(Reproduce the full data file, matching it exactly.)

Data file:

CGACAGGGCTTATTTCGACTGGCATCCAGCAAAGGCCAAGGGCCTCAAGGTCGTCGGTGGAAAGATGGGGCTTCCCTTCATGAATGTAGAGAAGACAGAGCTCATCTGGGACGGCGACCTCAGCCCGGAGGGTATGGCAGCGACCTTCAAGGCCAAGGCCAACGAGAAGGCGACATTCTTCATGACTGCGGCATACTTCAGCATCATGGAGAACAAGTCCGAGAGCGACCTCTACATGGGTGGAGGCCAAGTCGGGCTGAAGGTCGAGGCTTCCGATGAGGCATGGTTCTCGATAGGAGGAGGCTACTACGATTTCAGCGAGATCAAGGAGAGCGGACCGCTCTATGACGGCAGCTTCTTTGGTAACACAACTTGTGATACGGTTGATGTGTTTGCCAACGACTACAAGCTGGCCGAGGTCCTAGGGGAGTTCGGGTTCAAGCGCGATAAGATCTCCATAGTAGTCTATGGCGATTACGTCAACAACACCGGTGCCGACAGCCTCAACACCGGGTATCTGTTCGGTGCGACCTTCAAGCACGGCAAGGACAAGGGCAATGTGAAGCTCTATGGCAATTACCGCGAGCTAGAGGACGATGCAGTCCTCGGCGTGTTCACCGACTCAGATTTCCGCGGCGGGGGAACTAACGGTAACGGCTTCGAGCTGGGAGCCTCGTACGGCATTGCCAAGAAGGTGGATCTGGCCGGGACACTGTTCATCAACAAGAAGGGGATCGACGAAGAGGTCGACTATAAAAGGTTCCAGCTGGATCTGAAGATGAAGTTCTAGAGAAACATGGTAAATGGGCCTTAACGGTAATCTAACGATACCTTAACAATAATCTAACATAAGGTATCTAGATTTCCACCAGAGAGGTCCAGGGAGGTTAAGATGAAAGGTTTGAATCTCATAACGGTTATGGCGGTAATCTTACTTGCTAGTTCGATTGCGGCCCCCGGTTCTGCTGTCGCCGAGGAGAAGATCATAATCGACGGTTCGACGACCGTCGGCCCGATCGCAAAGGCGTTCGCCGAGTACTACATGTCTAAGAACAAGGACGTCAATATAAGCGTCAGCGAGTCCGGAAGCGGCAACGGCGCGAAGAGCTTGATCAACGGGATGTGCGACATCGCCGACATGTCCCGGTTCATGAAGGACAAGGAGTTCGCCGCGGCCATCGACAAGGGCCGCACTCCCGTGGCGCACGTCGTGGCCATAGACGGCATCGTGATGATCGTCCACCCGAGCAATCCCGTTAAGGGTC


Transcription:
CGACAGGGCTTATTTCGACTGGCATCCAGCAAAGGCCAAGGGCCTCAAGGTCGTCGGTGGAAAGATGGGGCTTCCCTTCATGAATGTAGAGAAGACAGAGCTCATCTGGGACGGCGACCTCAGCCCGGAGGGTATGGCAGCGACCTTCAAGGCCAAGGCCAACGAGAAGGCGACATTCTTCATGACTGCGGCATACTTCAGCATCATGGAGAACAAGTCCGAGAGCGACCTCTACATGGGTGGAGGCCAAGTCGGGCTGAAGGTCGAGGCTTCCGATGAGGCATGGTTCTCGATAGGAGGAGGCTACTACGATTTCAGCGAGATCAAGGAGAGCGGACCGCTCTATGACGGCAGCTTCTTTGGTAACACAACTTGTGATACGGTTGATGTGTTTGCCAACGACTACAAGCTGGCCGAGGTCCTAGGGGAGTTCGGGTTCAAGCGCGATAAGATCTCCATAGTAGTCTATGGCGATTACGTCAACAACACCGGTGCCGACAGCCTCAACACCGGGTATCTGTTCGGTGCGACCTTCAAGCACGGCAAGGACAAGGGCAATGTGAAGCTCTATGGCAATTACCGCGAGCTAGAGGACGATGCAGTCCTCGGCGTGTTCACCGACTCAGATTTCCGCGGCGGGGGAACTAACGGTAACGGCTTCGAGCTGGGAGCCTCGTACGGCATTGCCAAGAAGGTGGATCTGGCCGGGACACTGTTCATCAACAAGAAGGGGATCGACGAAGAGGTCGACTATAAAAGGTTCCAGCTGGATCTGAAGATGAAGTTCTAGAGAAACATGGTAAATGGGCCTTAACGGTAATCTAACGATACCTTAACAATAATCTAACATAAGGTATCTAGATTTCCACCAGAGAGGTCCAGGGAGGTTAAGATGAAAGGTTTGAATCTCATAACGGTTATGGCGGTAATCTTACTTGCTAGTTCGATTGCGGCCCCCGGTTCTGCTGTCGCCGAGGAGAAGATCATAATCGACGGTTCGACGACCGTCGGCCCGATCGCAAAGGCGTTCGCCGAGTACTACATGTCTAAGAACAAGGACGTCAATATAAGCGTCAGCGAGTCCGGAAGCGGCAACGGCGCGAAGAGCTTGATCAACGGGATGTGCGACATCGCCGACATGTCCCGGTTCATGAAGGACAAGGAGTTCGCCGCGGCCATCGACAAGGGCCGCACTCCCGTGGCGCACGTCGTGGCCATAGACGGCATCGTGATGATCGTCCACCCGAGCAATCCCGTTAAGGGTC